On appeal, the parties challenged the undersigned's judicial estoppel, contract, attorney's fees, and pre-judgment interest rulings, virtually all of which arose out of or resolved plaintiff's contract claim. Neither side achieved complete victory. Defendants obtained favorable rulings on judicial estoppel, the joint and several liability of the LLCs, and Nicholson's personal liability for overpayments to No One to Blaine. They also obtained a remand for further consideration of their claim for prejudgment interest. Plaintiffs, on the other hand, were able to overturn Nicholson's personal liability for fees under the lease agreements. Under these circumstances, the Court must determine whether there was a prevailing party on appeal or “whether, on balance, neither party prevailed sufficiently to justify an award of attorney fees” under the contract. Zintel Holdings, LLC v. McLean, 209 Cal.App.4th 431, 439-40 (2012). See also Marine Enters., Inc. v. Security Pac. Trading Corp., 50 Wn.App. 768, 772-73 (1988). When deciding whether there is a prevailing party on the contract, “the trial court is to compare the relief awarded on the contract claim or claims with the parties' demands on those same claims and their litigation objectives as disclosed by the pleadings, trial briefs, opening statements, and similar sources. The prevailing party determination is to be made only upon final resolution of the contract claims and only by a comparison of the extent to which each party ha[s] succeeded and failed to succeed in its contentions.” Hsu v. Abbara, 891 P.2d 804, 813 (Cal. 1995) (alteration in original). See also Riss v. Angel, 131 Wn.2d 612, 633-34 (1997) (“If neither wholly prevails, then the determination of who is a prevailing party depends upon who is the substantially prevailing party, and this question depends upon the extent of relief afforded the parties.”).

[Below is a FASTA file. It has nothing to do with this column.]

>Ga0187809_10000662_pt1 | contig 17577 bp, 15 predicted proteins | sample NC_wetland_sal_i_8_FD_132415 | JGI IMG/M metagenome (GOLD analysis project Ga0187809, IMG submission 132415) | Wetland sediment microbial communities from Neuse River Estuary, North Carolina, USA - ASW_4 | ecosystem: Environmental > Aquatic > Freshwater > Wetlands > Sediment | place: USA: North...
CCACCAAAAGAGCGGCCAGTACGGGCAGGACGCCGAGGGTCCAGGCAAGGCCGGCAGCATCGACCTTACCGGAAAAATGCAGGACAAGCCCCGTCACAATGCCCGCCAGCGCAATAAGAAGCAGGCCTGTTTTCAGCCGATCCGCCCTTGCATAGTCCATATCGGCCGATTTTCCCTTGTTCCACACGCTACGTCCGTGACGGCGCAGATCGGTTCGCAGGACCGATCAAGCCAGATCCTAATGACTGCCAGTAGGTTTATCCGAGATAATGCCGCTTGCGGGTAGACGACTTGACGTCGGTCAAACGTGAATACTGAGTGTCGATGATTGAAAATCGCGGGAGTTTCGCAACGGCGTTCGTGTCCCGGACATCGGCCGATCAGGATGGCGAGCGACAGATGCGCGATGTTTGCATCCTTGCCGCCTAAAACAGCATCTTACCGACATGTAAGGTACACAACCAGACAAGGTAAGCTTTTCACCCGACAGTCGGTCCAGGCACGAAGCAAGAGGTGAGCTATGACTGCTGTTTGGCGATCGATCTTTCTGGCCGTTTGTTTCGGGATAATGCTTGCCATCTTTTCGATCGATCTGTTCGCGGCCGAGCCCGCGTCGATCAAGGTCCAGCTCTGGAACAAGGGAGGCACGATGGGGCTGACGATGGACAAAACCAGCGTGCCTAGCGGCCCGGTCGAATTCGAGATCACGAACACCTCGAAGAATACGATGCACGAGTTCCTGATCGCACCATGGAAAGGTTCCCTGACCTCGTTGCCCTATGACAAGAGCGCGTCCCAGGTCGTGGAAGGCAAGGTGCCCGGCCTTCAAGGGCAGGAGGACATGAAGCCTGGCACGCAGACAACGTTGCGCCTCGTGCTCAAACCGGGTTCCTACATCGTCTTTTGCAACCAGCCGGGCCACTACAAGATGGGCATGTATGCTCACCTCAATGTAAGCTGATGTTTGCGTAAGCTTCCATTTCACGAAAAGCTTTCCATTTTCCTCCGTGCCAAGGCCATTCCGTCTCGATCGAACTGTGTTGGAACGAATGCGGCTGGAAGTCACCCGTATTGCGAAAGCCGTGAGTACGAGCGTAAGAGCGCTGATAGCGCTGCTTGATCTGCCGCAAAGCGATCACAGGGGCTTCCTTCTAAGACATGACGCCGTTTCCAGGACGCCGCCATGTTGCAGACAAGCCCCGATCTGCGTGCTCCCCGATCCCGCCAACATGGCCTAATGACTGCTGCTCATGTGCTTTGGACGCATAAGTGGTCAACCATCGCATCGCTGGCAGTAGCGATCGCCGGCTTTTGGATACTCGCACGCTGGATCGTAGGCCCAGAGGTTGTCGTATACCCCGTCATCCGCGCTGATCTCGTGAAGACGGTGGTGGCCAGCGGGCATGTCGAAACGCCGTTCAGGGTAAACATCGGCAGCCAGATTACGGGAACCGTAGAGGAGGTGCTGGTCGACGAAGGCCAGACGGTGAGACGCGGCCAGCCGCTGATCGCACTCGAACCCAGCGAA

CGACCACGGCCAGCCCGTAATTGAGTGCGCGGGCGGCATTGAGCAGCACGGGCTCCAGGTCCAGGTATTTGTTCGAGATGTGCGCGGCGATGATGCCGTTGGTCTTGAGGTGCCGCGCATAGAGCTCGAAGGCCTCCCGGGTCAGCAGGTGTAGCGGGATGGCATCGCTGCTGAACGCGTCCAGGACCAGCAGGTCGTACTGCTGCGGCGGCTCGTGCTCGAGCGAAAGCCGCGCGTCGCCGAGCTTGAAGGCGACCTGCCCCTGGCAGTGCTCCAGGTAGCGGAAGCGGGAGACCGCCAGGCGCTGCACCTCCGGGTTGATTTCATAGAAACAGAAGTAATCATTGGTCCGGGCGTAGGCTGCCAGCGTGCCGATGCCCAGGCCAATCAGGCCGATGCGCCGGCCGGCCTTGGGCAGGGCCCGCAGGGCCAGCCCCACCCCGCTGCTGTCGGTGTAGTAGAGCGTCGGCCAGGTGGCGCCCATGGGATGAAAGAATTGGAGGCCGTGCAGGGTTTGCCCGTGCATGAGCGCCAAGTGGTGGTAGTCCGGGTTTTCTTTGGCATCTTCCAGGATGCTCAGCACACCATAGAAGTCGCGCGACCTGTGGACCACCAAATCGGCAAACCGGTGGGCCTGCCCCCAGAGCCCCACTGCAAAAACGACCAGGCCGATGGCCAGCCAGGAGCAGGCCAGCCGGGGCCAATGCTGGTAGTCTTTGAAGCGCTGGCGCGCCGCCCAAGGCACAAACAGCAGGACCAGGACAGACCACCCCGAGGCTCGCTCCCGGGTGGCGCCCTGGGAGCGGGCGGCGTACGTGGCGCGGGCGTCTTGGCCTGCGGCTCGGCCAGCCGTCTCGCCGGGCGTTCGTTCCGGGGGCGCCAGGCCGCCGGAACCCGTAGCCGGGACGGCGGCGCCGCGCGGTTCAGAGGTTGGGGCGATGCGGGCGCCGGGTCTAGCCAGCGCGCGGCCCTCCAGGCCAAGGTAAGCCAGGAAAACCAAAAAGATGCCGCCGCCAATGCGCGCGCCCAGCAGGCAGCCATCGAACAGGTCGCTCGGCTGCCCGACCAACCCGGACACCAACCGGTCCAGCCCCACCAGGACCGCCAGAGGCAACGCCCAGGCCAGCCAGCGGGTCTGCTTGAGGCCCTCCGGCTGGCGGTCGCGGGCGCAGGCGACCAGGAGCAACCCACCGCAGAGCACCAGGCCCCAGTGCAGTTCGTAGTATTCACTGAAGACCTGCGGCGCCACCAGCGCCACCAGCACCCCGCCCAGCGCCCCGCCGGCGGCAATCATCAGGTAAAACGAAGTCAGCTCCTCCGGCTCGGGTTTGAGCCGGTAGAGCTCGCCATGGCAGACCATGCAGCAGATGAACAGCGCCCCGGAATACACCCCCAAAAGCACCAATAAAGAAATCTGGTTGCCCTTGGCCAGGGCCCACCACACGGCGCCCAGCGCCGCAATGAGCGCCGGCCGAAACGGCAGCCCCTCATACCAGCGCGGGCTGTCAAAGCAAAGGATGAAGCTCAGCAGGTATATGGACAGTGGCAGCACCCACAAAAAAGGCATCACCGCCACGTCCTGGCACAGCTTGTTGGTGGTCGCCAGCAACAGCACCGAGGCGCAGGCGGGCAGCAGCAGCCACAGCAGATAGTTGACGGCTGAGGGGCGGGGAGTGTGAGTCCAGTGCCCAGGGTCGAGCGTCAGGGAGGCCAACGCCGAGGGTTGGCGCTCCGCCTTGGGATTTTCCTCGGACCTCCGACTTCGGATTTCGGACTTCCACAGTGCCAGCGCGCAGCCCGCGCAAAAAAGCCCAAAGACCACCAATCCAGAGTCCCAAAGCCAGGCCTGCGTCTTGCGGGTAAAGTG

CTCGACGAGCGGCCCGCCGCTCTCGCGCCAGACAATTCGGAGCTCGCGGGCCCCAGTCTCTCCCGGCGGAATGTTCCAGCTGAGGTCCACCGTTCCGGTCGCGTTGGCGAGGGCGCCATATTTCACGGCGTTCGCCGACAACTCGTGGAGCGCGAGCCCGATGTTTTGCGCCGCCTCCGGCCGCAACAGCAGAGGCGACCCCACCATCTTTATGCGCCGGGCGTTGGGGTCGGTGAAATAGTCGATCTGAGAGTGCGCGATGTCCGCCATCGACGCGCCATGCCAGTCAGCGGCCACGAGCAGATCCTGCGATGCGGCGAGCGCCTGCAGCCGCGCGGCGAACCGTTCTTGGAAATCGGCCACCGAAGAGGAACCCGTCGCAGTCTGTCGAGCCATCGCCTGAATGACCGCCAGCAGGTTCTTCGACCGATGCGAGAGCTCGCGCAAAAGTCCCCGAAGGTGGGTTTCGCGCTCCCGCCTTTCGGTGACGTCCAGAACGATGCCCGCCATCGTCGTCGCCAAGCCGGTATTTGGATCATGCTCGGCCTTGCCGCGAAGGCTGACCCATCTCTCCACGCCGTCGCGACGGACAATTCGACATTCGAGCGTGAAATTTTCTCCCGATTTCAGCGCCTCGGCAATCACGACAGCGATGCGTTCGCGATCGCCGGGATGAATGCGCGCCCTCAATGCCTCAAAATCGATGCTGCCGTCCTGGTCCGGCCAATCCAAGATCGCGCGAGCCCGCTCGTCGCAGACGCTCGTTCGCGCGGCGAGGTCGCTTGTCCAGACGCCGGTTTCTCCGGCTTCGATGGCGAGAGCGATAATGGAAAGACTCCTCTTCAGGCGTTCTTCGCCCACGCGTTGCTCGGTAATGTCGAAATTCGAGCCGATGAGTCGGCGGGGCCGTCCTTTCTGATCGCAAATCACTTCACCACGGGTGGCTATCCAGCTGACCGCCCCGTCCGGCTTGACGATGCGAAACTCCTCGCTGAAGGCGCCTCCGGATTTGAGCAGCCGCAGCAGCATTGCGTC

The Court finds that defendants substantially prevailed on the contract claims on appeal and are entitled to a fee award under the terms of the lease agreements. Although plaintiffs were able to show error in the undersigned's analysis of Nicholson's personal liability for attorney's fees, plaintiffs failed to reinstate any of their claims, failed to reverse the rent award against Nicholson personally, and failed to convince the Ninth Circuit that fees should be apportioned amongst the LLCs. The LLC plaintiffs obtained nothing through the appellate process, and Nicholson's victory on the fee award was not complete: he did not convince the Ninth Circuit that he was not personally liable for $1, 819, 340.21 in attorney's fees under the lease agreement, only that the matter should be remanded for further consideration. The Ninth Circuit upheld dismissal of plaintiffs' damages claim (which exceeded $55 million), affirmed Nicholson's obligation to refund $103, 500 in rent payments, affirmed the joint and several liability of the LLCs, and remanded Thrifty's claim for prejudgment interest. A comparison of the relief sought and the relief obtained on any metric shows that defendants prevailed on appeal.